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Legalizing Theft

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Technically, the California Legislature has not actually legalized theft.  It has, however, reduced the consequences to the point that, for some people, it might as well be legal.

Ben Boychuk has this article in the City Journal on the brazen theft of his expensive new laptop from beneath his fingers at a Starbucks in Fontana.

It isn't easy looking at a photo lineup. But one mug shot was unmistakable. I paused for a long moment, and I must have had a strange look because the officer asked if I recognized someone. "Yes," I said. "That's the driver." Of all the forlorn faces staring up at me, his was the only one smiling.

"He was probably smiling because he knew he got one over on you with your computer," the officer said.

"I guess so. But why would he be smiling now, when he's under arrest?"

Because, I figured later, my smiling thief probably got one over on California's criminal-justice system, too. In 2011, the United States Supreme Court ordered 37,000 felons released from California's state prisons to remedy what Justice Anthony Kennedy called "serious constitutional violations." The state legislature responded with the Public Safety Realignment Act, which overhauled the state's felony sentencing and parole rules for "non-violent, non-serious, non-sex offenders." The new rules treat property crimes less seriously than violent offenses. And technically, what had happened to me was "grand theft from a person," rather than robbery, because the thief hadn't ripped the computer from my hands.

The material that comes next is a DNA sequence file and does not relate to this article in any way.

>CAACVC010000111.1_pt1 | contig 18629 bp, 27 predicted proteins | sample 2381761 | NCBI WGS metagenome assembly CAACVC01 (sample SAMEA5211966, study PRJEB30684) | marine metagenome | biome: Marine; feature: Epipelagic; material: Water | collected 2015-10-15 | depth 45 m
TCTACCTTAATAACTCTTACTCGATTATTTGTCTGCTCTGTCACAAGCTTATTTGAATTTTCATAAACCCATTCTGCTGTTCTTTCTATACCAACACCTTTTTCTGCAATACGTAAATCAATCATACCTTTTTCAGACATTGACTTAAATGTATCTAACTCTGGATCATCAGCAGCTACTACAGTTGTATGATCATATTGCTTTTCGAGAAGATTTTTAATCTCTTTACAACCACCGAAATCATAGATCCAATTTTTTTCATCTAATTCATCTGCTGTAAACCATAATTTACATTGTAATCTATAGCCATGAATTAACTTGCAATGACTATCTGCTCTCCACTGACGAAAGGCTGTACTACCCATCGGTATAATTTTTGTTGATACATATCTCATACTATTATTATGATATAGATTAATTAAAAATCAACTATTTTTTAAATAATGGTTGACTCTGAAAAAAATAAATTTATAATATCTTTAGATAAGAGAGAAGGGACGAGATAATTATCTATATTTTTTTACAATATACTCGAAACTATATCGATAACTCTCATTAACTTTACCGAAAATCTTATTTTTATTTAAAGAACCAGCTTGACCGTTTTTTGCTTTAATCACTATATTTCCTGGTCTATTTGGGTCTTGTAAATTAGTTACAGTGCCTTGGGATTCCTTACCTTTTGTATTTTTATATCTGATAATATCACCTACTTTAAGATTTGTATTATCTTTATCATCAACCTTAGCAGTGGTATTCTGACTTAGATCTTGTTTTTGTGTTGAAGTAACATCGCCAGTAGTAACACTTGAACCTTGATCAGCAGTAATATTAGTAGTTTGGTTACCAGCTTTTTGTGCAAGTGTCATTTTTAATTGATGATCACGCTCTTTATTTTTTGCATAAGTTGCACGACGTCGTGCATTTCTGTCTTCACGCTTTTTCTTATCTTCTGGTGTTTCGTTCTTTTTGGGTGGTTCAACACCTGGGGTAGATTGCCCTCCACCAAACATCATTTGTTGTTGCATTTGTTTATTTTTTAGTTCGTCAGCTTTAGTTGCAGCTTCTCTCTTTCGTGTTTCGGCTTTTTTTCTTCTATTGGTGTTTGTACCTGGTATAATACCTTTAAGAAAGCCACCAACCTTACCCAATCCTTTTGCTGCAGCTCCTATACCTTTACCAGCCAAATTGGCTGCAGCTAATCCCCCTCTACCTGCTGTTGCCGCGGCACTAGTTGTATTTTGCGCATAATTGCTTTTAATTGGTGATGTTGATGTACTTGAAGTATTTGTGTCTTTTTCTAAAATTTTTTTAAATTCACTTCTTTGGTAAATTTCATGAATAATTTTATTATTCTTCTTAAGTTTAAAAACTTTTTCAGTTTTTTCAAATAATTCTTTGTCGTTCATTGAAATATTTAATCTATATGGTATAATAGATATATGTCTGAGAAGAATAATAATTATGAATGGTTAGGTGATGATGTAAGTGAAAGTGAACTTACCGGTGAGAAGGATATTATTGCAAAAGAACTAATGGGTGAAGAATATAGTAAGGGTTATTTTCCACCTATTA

When the state decides that a serious offense is no longer so serious, you can guess what happens next. According to the state attorney general's office, property crimes rose 4.5 percent in the fourth quarter of 2011, just as the sentencing changes went into effect in October. It was the first increase in those crimes since 2004 and a sharp reversal from the 2.4 percent decline over the nine previous months. Coincidence? Possibly. Or it could be that changing the rules made property crimes more attractive for criminals--that the rewards now outweighed the risks. We'll have a much clearer picture later this year, when the attorney general releases the 2012 crime stats.

Replacing my laptop was expensive but easy enough. I bought a laptop lock this time, though I haven't used it, because I've never returned to the coffee shop. And two months later, I still haven't come to grips with the brazenness of the crime. Though no physical harm came to me, not a day passes that I don't see that smiling thief in my mind's eye.

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Theft is just one of many crimes that California's "realignment" has, de facto, legalized. And, with the iron grip that democrats have over the legislative and executive branches, don't expect the historically swinging criminal justice pendulum to move any time soon.

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